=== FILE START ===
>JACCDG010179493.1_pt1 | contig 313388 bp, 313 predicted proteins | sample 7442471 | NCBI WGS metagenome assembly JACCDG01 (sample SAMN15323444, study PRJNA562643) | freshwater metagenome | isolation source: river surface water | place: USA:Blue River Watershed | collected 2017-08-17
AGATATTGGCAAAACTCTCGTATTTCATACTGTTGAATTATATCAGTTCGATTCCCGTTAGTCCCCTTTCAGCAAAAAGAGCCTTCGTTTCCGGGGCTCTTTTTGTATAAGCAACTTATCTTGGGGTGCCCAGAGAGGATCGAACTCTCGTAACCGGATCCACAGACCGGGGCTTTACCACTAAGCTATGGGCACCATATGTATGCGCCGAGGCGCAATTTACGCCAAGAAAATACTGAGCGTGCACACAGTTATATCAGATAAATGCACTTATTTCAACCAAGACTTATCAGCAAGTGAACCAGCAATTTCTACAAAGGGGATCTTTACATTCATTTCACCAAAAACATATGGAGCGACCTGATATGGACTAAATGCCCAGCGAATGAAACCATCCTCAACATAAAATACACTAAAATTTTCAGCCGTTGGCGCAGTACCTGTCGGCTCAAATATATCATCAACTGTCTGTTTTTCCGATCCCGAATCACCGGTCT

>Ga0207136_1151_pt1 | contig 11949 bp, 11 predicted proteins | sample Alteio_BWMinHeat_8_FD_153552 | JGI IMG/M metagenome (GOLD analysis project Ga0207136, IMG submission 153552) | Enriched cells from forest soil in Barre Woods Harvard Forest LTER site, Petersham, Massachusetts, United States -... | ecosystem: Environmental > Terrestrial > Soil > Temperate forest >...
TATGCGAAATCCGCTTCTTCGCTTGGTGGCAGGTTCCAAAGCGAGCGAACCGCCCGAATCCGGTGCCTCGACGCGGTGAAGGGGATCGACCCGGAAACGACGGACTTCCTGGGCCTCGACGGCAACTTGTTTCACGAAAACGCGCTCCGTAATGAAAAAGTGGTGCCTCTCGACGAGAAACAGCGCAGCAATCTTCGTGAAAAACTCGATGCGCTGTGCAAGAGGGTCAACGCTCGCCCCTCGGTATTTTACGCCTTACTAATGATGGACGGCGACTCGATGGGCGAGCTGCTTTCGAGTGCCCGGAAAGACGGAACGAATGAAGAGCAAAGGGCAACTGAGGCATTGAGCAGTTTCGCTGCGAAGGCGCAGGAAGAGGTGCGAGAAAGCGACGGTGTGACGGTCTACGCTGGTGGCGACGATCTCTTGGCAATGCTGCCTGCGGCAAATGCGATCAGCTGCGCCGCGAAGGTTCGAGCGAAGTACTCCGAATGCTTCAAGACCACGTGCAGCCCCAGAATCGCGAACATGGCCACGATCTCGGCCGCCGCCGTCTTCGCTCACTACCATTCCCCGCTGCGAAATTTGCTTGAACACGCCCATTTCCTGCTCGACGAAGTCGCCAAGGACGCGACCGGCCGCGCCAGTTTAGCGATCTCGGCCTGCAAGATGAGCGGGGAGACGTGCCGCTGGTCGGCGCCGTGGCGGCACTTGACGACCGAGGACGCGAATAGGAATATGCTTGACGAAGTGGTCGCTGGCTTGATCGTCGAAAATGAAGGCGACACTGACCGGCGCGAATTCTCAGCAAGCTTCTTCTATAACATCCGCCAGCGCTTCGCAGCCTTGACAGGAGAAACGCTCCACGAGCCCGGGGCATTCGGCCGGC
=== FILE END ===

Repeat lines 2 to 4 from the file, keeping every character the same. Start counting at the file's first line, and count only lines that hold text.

AGATATTGGCAAAACTCTCGTATTTCATACTGTTGAATTATATCAGTTCGATTCCCGTTAGTCCCCTTTCAGCAAAAAGAGCCTTCGTTTCCGGGGCTCTTTTTGTATAAGCAACTTATCTTGGGGTGCCCAGAGAGGATCGAACTCTCGTAACCGGATCCACAGACCGGGGCTTTACCACTAAGCTATGGGCACCATATGTATGCGCCGAGGCGCAATTTACGCCAAGAAAATACTGAGCGTGCACACAGTTATATCAGATAAATGCACTTATTTCAACCAAGACTTATCAGCAAGTGAACCAGCAATTTCTACAAAGGGGATCTTTACATTCATTTCACCAAAAACATATGGAGCGACCTGATATGGACTAAATGCCCAGCGAATGAAACCATCCTCAACATAAAATACACTAAAATTTTCAGCCGTTGGCGCAGTACCTGTCGGCTCAAATATATCATCAACTGTCTGTTTTTCCGATCCCGAATCACCGGTCT

>Ga0207136_1151_pt1 | contig 11949 bp, 11 predicted proteins | sample Alteio_BWMinHeat_8_FD_153552 | JGI IMG/M metagenome (GOLD analysis project Ga0207136, IMG submission 153552) | Enriched cells from forest soil in Barre Woods Harvard Forest LTER site, Petersham, Massachusetts, United States -... | ecosystem: Environmental > Terrestrial > Soil > Temperate forest >...
TATGCGAAATCCGCTTCTTCGCTTGGTGGCAGGTTCCAAAGCGAGCGAACCGCCCGAATCCGGTGCCTCGACGCGGTGAAGGGGATCGACCCGGAAACGACGGACTTCCTGGGCCTCGACGGCAACTTGTTTCACGAAAACGCGCTCCGTAATGAAAAAGTGGTGCCTCTCGACGAGAAACAGCGCAGCAATCTTCGTGAAAAACTCGATGCGCTGTGCAAGAGGGTCAACGCTCGCCCCTCGGTATTTTACGCCTTACTAATGATGGACGGCGACTCGATGGGCGAGCTGCTTTCGAGTGCCCGGAAAGACGGAACGAATGAAGAGCAAAGGGCAACTGAGGCATTGAGCAGTTTCGCTGCGAAGGCGCAGGAAGAGGTGCGAGAAAGCGACGGTGTGACGGTCTACGCTGGTGGCGACGATCTCTTGGCAATGCTGCCTGCGGCAAATGCGATCAGCTGCGCCGCGAAGGTTCGAGCGAAGTACTCCGAATGCTTCAAGACCACGTGCAGCCCCAGAATCGCGAACATGGCCACGATCTCGGCCGCCGCCGTCTTCGCTCACTACCATTCCCCGCTGCGAAATTTGCTTGAACACGCCCATTTCCTGCTCGACGAAGTCGCCAAGGACGCGACCGGCCGCGCCAGTTTAGCGATCTCGGCCTGCAAGATGAGCGGGGAGACGTGCCGCTGGTCGGCGCCGTGGCGGCACTTGACGACCGAGGACGCGAATAGGAATATGCTTGACGAAGTGGTCGCTGGCTTGATCGTCGAAAATGAAGGCGACACTGACCGGCGCGAATTCTCAGCAAGCTTCTTCTATAACATCCGCCAGCGCTTCGCAGCCTTGACAGGAGAAACGCTCCACGAGCCCGGGGCATTCGGCCGGC